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Biochemistry. 1989 Jul 25;28(15):6430-40.

Characterization of multiple forms of the Ah receptor: comparison of species and tissues.

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Environmental Health Sciences Center, University of Rochester Medical Center, New York 14642.


Biochemical and toxic responses to 2,3,7,8-tetrachlorodibenzo-p-dioxin (TCDD) appear to be mediated via the Ah receptor, a gene-regulatory protein that, like steroid hormone receptors, undergoes a ligand-dependent acquisition of affinity for nuclei and DNA. Since responses to TCDD are highly species- and tissue-specific, we compared DNA-binding properties of Ah receptor from several tissues of rat, C57BL/6 mouse, hamster, and guinea pig, using DNA-Sepharose chromatography. Hepatic cytosol from all species contained TCDD.receptor complexes that eluted at approximately 0.15 (peak 1) and approximately 0.33 M NaCl (peak 2). The relative proportions of these forms as well as of TCDD-receptor that did not bind to DNA (i.e., was present in flowthrough fractions) varied among species. In each case, the yield of the higher affinity form (peak 2) increased with time or temperature of incubation. Cytosol from lung, thymus, kidney, and testis contained the same two forms; peak 2 was the major DNA-binding form only in thymus. In KCl extracts of hepatic nuclei from animals treated with [3H]TCDD, only the higher affinity form (peak 2) was found. Peak 1 isolated from cytosol by DNA-Sepharose and incubated with hepatic cytosol from D2 mouse (which contains no detectable receptor) transformed into peak 2, suggesting that these two forms are different conformations of the same protein. Sucrose density gradient and gel filtration analyses of peaks 1 and 2 isolated from DNA-Sepharose indicated that (i) the untransformed form (peak 1) was smaller than the unoccupied and the transformed forms, (ii) 0.4 M KCl in the density gradients had little effect on these isolated forms, and (iii) nuclear receptor sedimented like peak 2. On the basis of these results, we hypothesize that the Ah receptor exists in several forms: When occupied, it has no affinity for DNA. Ligand binding initially yields a smaller form with low DNA affinity (i.e., peak 1), as well as, in some cases, a form with no DNA affinity (flowthrough fractions); further incubation in the presence of cytosolic factor(s) induces a change conferring higher DNA affinity and faster sedimentation (i.e., peak 2). The latter form is likely the transcriptionally active form in vivo. Species and tissue differences in this scheme are quantitative rather than qualitative.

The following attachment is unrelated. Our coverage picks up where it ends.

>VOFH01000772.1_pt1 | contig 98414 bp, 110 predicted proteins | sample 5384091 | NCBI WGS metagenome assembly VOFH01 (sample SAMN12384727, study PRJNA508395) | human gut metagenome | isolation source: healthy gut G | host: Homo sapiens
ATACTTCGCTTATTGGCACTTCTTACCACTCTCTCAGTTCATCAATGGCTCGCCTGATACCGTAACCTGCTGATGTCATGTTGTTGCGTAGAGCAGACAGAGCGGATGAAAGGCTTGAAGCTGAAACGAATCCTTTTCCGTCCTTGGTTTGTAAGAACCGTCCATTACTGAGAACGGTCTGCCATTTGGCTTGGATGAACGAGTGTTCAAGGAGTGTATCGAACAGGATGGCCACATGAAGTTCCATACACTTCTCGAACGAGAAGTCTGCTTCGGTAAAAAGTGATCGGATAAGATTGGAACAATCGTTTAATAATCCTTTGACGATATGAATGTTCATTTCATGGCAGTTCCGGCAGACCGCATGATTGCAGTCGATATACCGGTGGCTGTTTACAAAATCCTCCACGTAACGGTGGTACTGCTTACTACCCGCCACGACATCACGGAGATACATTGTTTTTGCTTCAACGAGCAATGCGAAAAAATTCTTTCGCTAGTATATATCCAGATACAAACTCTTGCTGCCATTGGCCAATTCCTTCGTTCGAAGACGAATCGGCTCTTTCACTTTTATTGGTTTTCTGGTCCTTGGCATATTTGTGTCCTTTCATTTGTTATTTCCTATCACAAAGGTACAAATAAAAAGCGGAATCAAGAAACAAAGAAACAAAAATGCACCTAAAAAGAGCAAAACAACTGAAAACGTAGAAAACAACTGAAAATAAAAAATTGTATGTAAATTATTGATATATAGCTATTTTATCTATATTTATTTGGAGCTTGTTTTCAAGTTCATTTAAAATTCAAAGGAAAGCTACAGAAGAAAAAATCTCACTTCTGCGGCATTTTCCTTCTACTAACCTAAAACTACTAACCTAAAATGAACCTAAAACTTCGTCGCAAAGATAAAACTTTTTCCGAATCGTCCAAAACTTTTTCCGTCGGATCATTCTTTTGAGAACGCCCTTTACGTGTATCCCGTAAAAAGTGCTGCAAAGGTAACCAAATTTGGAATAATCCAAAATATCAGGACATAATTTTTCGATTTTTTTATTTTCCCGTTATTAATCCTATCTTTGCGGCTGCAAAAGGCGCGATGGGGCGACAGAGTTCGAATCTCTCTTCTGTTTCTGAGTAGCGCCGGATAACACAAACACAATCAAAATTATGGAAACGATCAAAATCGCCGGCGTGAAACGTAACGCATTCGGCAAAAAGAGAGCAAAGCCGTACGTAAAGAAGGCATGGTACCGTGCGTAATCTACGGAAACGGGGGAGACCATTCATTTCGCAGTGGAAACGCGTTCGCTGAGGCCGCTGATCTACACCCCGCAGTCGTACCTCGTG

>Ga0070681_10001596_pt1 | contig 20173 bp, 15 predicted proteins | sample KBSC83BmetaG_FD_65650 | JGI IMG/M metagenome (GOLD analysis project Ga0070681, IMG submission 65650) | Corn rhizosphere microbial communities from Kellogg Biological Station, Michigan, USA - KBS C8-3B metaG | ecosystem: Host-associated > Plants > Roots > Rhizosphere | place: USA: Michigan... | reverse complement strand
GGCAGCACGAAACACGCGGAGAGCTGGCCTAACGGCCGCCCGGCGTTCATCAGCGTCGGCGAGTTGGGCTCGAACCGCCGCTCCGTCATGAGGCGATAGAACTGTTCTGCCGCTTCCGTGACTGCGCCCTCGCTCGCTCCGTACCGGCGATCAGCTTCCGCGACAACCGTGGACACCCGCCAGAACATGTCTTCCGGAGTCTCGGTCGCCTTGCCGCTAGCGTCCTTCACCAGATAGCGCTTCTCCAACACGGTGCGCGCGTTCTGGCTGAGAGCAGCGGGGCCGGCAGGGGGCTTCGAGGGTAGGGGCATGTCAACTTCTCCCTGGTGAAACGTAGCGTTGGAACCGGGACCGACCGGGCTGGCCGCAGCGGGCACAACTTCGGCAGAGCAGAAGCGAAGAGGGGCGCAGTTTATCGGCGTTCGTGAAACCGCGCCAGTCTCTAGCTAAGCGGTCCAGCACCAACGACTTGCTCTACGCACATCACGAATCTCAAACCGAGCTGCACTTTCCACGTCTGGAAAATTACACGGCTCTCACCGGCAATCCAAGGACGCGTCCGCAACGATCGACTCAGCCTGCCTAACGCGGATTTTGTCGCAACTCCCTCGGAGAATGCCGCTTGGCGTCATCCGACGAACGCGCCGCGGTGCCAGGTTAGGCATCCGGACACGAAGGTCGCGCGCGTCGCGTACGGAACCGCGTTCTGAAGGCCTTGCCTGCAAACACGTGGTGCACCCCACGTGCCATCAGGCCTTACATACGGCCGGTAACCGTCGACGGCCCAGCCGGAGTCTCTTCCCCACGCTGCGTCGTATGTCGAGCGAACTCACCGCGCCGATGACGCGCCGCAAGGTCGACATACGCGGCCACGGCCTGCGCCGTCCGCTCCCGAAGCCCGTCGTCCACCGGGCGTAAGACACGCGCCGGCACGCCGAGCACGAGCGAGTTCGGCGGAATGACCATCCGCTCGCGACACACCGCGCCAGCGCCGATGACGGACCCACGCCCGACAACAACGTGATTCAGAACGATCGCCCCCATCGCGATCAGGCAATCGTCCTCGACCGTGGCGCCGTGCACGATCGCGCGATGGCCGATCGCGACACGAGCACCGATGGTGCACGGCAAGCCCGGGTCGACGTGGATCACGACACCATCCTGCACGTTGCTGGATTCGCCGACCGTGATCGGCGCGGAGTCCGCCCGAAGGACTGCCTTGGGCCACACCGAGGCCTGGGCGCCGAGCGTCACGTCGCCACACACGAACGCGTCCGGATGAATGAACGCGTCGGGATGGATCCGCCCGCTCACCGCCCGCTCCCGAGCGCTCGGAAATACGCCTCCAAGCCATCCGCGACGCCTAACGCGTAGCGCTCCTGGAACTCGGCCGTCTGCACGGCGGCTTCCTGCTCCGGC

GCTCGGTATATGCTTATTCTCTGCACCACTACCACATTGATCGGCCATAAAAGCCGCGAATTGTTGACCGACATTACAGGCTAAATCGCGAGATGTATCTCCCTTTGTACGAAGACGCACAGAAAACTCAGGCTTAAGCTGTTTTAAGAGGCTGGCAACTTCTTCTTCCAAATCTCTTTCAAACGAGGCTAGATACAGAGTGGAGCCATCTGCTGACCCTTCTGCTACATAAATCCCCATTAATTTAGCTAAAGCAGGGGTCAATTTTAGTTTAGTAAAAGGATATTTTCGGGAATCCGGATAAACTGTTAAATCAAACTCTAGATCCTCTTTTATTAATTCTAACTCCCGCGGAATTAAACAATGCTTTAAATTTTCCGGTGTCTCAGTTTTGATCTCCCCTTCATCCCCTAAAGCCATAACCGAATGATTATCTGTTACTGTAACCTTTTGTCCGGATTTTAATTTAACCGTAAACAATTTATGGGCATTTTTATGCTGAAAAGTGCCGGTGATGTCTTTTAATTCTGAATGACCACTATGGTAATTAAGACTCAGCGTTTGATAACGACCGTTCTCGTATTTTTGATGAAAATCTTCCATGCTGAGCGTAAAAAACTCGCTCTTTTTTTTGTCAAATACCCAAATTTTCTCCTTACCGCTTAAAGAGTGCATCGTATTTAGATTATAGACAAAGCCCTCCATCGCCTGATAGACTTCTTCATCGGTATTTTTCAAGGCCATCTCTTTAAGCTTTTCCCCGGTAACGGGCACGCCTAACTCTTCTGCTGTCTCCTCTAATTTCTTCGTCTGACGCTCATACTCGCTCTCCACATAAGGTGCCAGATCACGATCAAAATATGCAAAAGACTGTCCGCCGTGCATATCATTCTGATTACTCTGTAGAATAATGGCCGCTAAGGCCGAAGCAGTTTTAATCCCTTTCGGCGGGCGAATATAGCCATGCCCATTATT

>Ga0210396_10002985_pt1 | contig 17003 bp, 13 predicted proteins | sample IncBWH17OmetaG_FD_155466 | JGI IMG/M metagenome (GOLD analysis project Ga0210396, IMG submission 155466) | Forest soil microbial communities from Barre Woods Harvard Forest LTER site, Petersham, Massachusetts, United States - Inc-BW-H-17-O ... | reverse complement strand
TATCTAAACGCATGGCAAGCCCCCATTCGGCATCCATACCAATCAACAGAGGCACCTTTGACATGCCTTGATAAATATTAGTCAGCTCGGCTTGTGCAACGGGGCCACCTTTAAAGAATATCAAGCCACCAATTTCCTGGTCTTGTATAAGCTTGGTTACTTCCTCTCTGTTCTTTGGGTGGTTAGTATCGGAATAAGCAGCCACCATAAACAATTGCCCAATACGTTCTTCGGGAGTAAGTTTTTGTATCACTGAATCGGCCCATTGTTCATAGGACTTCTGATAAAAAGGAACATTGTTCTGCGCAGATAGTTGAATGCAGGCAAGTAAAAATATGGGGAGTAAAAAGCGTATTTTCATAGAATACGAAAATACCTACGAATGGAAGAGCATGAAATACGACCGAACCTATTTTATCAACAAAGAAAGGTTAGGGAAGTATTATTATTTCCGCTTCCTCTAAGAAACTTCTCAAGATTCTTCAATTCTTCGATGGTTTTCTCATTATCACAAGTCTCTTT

[Indexed for MEDLINE]

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